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The Three Categories of Dissident Terrorism

Abstract

Terrorism may be defined as the systemic use of terror to force upon or disband a certain social, religious or political ideology on an unwilling counterpart. As a norm, the terror is un-respectful of other people’s rights and freedoms and may involve tragic bombings, suicide attacks, or guerilla warfare. Most of these attacks are usually well planned with radical groups harboring some sort of organizational hierarchy, typically based on knowledge, wit, money, influence, or power. It is these leaders who then fashion attacks citing heartfelt reasons or a simple need to retaliate upon pent-up steam, a good example of this might be Osama bin Laden’s 9/11 attacks on the Americas.

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“What the U.S.A is enduring now is only a copy of what we have endured…. Our Islamic countries have been enduring the same for more than eighty years going through humiliation and disgrace, with their children killed and their blood spilled, its sanctities desecrated.” -Osama bin Laden, in a videotape aired on Aljazeera on 7th October 2001

This paper seeks to contrast the three categories of dissident terrorism as documented by Assistant Vice President Gus Martin in his bestselling book, Understanding Terrorism: Challenges, Perspectives, and Issues.

Introduction

Dissident terrorism is as James puts it “violence by non-state parties against the government, ethnonational groups, religious groups, and other possible targets.” Categorized into three, dissident terrorism may be looked upon as revolutionary dissident terrorism, nihilist dissident terrorism, or nationalist dissident terrorism.

Revolutionary Dissident Terrorism

Revolutionary dissident terrorism aspires to ‘right a wrong that has been identified in the respective society. Proponents of this paradigm believe that a certain issue is unjust, corrupt, or undeserved and aspire to send out a retaliatory message that is hoped to revert the situation to the norm. In Hezbollah’s case, an increase in Israeli occupancy set off negative feelings within the radical community inspiring a pioneer suicide bomber against the Israeli embassy. The problem with such a move is that innocent people might get hurt in the process with the message not necessarily invoking the response desired, the Israeli might as well not move though they may be careful where they trod.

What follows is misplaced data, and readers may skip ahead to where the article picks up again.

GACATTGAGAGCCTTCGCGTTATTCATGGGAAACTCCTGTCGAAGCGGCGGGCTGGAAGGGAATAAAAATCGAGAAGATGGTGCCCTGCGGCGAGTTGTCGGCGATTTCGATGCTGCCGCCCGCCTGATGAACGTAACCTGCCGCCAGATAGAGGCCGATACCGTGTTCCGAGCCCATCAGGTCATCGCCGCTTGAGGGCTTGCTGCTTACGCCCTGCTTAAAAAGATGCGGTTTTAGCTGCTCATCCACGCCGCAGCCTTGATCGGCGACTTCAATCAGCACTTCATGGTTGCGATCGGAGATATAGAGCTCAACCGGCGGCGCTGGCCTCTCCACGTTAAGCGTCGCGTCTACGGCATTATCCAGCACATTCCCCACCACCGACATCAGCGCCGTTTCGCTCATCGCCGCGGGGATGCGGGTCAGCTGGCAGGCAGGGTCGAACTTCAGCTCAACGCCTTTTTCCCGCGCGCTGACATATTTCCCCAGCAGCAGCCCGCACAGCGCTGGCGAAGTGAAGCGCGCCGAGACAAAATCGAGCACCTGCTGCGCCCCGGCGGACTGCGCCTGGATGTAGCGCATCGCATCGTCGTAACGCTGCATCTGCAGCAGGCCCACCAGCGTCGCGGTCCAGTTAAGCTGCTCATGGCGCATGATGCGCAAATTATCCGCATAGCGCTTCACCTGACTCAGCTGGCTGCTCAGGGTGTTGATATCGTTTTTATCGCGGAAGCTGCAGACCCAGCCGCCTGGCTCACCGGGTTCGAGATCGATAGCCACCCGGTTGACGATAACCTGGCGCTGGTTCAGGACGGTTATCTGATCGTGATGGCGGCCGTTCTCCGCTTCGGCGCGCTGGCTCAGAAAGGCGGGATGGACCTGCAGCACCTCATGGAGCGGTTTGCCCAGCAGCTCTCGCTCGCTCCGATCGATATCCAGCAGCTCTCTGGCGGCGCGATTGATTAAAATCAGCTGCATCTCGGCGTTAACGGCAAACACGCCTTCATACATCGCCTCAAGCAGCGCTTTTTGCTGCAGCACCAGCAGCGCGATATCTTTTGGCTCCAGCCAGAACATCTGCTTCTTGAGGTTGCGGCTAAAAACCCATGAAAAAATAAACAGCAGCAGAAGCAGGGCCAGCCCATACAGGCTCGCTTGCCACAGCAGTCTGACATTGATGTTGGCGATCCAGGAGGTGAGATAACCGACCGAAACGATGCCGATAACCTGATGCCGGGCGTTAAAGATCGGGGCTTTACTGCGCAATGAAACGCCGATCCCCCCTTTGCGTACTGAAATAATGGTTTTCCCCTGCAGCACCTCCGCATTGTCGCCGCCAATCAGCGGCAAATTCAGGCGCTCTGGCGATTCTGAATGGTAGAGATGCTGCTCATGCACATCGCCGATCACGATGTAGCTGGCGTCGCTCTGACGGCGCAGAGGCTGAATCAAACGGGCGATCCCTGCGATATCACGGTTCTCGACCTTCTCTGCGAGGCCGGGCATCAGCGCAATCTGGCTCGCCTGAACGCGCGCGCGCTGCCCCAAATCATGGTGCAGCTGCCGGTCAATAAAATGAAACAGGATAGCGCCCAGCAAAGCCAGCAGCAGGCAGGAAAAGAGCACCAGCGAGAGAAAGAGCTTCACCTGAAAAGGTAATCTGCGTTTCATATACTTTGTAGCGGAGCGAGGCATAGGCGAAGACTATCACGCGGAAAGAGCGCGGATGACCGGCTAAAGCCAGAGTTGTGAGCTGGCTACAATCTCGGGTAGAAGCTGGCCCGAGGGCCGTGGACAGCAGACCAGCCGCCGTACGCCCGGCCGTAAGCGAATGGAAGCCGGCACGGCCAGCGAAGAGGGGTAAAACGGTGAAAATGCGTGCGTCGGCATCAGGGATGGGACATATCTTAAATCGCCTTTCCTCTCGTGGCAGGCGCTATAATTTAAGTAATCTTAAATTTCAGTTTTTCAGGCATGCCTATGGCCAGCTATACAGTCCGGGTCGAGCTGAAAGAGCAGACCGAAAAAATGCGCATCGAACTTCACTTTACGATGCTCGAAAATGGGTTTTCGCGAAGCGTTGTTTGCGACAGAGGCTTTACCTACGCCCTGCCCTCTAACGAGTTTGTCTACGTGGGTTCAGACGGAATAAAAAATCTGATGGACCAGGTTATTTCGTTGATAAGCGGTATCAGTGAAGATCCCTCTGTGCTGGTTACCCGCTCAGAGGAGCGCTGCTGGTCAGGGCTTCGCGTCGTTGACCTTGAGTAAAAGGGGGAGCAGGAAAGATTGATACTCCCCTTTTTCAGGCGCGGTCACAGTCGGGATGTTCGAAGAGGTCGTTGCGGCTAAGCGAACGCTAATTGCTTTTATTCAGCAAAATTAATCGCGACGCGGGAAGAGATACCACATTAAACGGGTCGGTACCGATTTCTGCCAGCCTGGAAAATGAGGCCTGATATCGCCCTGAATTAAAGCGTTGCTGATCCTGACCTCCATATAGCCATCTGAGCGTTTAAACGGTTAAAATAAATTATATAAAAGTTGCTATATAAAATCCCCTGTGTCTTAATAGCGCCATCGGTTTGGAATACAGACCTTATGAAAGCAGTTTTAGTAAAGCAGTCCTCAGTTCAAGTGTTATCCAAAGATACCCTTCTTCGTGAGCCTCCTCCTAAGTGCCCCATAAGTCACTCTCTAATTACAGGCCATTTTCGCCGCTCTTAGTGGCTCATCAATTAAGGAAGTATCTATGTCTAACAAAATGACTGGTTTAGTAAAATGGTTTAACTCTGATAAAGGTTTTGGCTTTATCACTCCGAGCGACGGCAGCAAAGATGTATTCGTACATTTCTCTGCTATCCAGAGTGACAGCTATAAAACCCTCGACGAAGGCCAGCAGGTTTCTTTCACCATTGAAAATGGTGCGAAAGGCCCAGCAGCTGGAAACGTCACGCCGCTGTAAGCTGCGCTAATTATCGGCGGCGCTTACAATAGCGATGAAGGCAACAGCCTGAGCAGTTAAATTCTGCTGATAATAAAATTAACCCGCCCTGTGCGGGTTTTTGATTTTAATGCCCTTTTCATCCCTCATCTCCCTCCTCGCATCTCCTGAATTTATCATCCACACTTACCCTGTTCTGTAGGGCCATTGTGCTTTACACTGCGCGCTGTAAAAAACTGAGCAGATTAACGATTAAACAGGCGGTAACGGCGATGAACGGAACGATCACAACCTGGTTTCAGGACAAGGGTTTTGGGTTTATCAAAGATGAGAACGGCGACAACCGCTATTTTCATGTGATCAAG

Nihilist Dissident Terrorism

Gus defines this form of terrorism as “Revolution for the Sake of Revolution” (2010). Dissenters of this sect base their terrorist acts on the “19th-century Russian philosophical belief that only scientific truth can end ignorance” and launch attacks to end what they consider an “unbearable society” (Jamet, 2009). While having no replacement for the targeted society, the nihilist dissenters self-righteously put many civilians at risk and for mostly unjust reasons: not that history records any justifiable nihilist attack.

Nationalist Dissident Terrorism

Nationalist dissenters assume an elevated ambition in society, launching attacks against say an authoritarian government like West Germany’s Red Army Faction did in the late 1960s. The objective is to attain a better system of government or political system though it might sometimes degenerate into baseless violence such as terrorism for the release of captured members.